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  • Writer's pictureMatthew Kelley

Leery of Financial Advisory Fees? Let’s Discuss

Updated: Mar 18, 2020

When you think about hiring someone else to complete a task that you think you could or should do on your own, you may hear a scolding inner voice saying, “Save the money – just do it yourself.” We often ignore that inner voice. We go to the car wash instead of grabbing the hose and sponge, we have a housekeeper restore order to rapidly advancing chaos at home, we hire a landscaper instead of pushing a lawnmower and raking leaves.

Ironically, many of the tasks that we willingly pay someone else to do, most of us could do without any particular training. And yet, many people struggle with the idea of paying a financial advisor, who has the expertise, experience, and resources that they don’t have, to provide a service that benefits them and their families in many ways. The reality is, the fees you pay to an advisor should be far less than the value the advisor generates by managing these things for you. Consider this: Although you brush your own teeth, you also pay a qualified expert to monitor how well you handle that task, and to identify, diagnose and fix problems like cavities or gum disease that you would likely miss, showing you how to address those problems before they cause significant pain. That’s money well spent.

Studies suggest many people avoid working with a financial advisor because they don’t want to pay an ongoing fee for advice they think they need only occasionally. They promise themselves they are going to focus on their investment portfolio, make that Roth IRA conversion, analyze various 529 Plan options and decide how to allocate savings between college education and retirement accounts very soon, for sure next week, when a few other things are out of the way. Of course, for most people, it doesn’t turn out that way. People are busy, new demands come up, weeks turn into months and that portfolio rebalancing, Roth IRA contribution, and other important financial management tasks, like getting up to speed with the new tax laws, are put off. Also, there is no one to hold them accountable for things like overspending or not increasing their savings when they get a promotion and/or a raise.

The longer these financial chores are neglected, the greater the cost. Instead, you could pay a financial advisor to create a disciplined plan to help you save more, identify ways to reduce your taxes, weed out investments you don’t need with high fees you shouldn’t be paying, and keep you from making other financial mistakes.

Advisors Make Money, Save Money and Prevent Costly Mistakes for Clients

When your inner voice says “why pay an advisory fee?” keep in mind there are very real costs to living a sub-optimal financial life. These costs are virtually guaranteed to be much greater than whatever fees you would pay an advisor to put things on the right path and keep them there. Here are just some of the ways a financial advisor can either save money for you, or generate income that you would otherwise fail to capture. Each one of these has the potential to result in thousands of dollars of real savings and/or additional income:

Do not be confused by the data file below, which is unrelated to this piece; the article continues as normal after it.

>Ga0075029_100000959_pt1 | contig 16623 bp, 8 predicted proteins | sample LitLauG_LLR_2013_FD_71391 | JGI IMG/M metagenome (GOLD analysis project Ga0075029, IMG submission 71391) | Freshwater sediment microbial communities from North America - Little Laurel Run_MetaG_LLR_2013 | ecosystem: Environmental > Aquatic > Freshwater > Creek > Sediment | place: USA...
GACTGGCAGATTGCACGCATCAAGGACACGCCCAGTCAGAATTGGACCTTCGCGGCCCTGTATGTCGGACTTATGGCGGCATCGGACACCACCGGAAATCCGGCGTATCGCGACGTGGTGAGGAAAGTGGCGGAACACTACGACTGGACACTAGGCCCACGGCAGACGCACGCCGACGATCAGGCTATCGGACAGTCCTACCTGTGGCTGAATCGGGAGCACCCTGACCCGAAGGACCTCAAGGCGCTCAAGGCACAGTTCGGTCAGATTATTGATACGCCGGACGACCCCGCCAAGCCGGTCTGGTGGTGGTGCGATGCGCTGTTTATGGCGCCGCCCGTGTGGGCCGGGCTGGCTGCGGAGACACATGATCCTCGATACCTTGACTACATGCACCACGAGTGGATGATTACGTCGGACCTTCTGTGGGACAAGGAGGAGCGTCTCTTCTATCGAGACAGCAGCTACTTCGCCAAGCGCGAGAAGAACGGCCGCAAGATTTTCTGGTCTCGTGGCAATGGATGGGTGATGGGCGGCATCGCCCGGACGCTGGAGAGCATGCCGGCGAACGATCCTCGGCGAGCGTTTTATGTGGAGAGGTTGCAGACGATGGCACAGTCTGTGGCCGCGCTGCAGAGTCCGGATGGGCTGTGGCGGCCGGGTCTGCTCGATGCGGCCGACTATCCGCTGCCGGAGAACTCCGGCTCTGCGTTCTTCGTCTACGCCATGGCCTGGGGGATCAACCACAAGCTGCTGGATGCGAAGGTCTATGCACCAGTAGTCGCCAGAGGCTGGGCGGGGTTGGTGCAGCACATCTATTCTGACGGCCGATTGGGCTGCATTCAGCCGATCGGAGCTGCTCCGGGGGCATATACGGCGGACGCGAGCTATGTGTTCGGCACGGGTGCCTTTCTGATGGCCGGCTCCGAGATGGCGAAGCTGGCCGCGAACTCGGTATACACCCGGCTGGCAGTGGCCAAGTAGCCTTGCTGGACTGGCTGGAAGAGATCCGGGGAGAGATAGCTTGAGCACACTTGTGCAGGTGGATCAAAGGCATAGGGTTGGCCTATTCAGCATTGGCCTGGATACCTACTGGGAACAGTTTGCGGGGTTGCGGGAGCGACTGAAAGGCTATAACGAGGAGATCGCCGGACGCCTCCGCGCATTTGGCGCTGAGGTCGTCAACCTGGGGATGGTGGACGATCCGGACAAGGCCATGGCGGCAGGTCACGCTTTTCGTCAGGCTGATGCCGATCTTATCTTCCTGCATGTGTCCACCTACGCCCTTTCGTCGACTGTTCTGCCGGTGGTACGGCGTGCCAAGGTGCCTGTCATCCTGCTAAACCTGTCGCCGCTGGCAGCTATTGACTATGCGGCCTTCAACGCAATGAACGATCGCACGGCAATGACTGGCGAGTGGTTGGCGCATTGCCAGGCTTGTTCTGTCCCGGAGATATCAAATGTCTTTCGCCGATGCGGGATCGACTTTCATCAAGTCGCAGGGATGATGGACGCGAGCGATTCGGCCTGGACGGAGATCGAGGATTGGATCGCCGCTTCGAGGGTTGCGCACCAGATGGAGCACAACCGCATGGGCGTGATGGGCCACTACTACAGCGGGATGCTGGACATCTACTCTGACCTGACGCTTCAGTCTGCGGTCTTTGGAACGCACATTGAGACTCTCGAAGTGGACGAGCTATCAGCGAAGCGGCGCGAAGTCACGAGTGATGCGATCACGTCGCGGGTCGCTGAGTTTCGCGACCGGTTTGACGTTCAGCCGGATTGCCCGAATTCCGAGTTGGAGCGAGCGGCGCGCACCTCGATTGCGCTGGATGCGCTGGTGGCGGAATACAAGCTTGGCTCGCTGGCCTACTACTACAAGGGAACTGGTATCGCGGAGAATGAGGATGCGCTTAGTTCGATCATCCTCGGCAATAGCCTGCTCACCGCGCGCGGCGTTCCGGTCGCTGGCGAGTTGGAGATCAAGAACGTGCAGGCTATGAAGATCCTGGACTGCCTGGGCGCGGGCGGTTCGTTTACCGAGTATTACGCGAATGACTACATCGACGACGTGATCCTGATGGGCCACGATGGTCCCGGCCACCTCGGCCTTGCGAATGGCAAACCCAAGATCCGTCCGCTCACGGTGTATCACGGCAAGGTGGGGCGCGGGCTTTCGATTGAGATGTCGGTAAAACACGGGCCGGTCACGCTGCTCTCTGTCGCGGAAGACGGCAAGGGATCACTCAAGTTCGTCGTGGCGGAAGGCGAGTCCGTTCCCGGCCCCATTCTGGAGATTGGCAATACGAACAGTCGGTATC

• Asset allocation - keeping your mix of stocks and bonds, US and international exposures, real estate positions, etc. on target, determined by your risk tolerance and financial goals

  • Asset location – holding different types of investments in different account types, such as 401(k)s, Roth IRAs and taxable accounts, to minimize taxes

  • Tax-loss harvesting – intentionally recognizing losses when the markets are down to offset taxable gains in the current year or into the future

  • Reducing/deferring income taxes – taking advantage of various types of tax-deferred investing accounts and methodologies

  • Tax bracket management – identifying ways to avoid being pushed into a higher bracket or filling up a tax bracket on purpose when taxes are relatively low

  • Goal planning and budgeting - establishing a clear plan to achieve savings goals (for college educations, home purchase/remodeling, desired retirement lifestyle, etc.), instead of “winging it” and hoping for the best

  • Maximizing corporate employer benefits - including stock options, pension payout options, deferred compensation and HSA’s

  • Simplifying and consolidating - reducing unnecessary complexity in investment portfolios and combining accounts when possible

  • Optimizing insurance coverage – the value of avoiding financial disasters by using life, disability, umbrella and other policies is priceless; eliminating superfluous insurance saves money

  • Social Security and Medicare planning - determining which elections are best based on a particular individual’s circumstances, goals, and life expectancy

  • Withdrawal sourcing - developing and executing a strategy to withdraw funds from various account types in retirement to minimize taxes and reduce the risk of outliving your savings

  • Giving to charity - reducing taxes by donating assets optimally, and/or utilizing a donor advised fund

  • Estate planning – strategizing how to eliminate or minimize your estate taxes and make sure your loved ones inherit what you want them to have

  • Staying calm in volatile markets – providing a steady hand, a long-term perspective, and knowledge that comes from experience; volatility induces panic, which often leads individual investors to make costly mistakes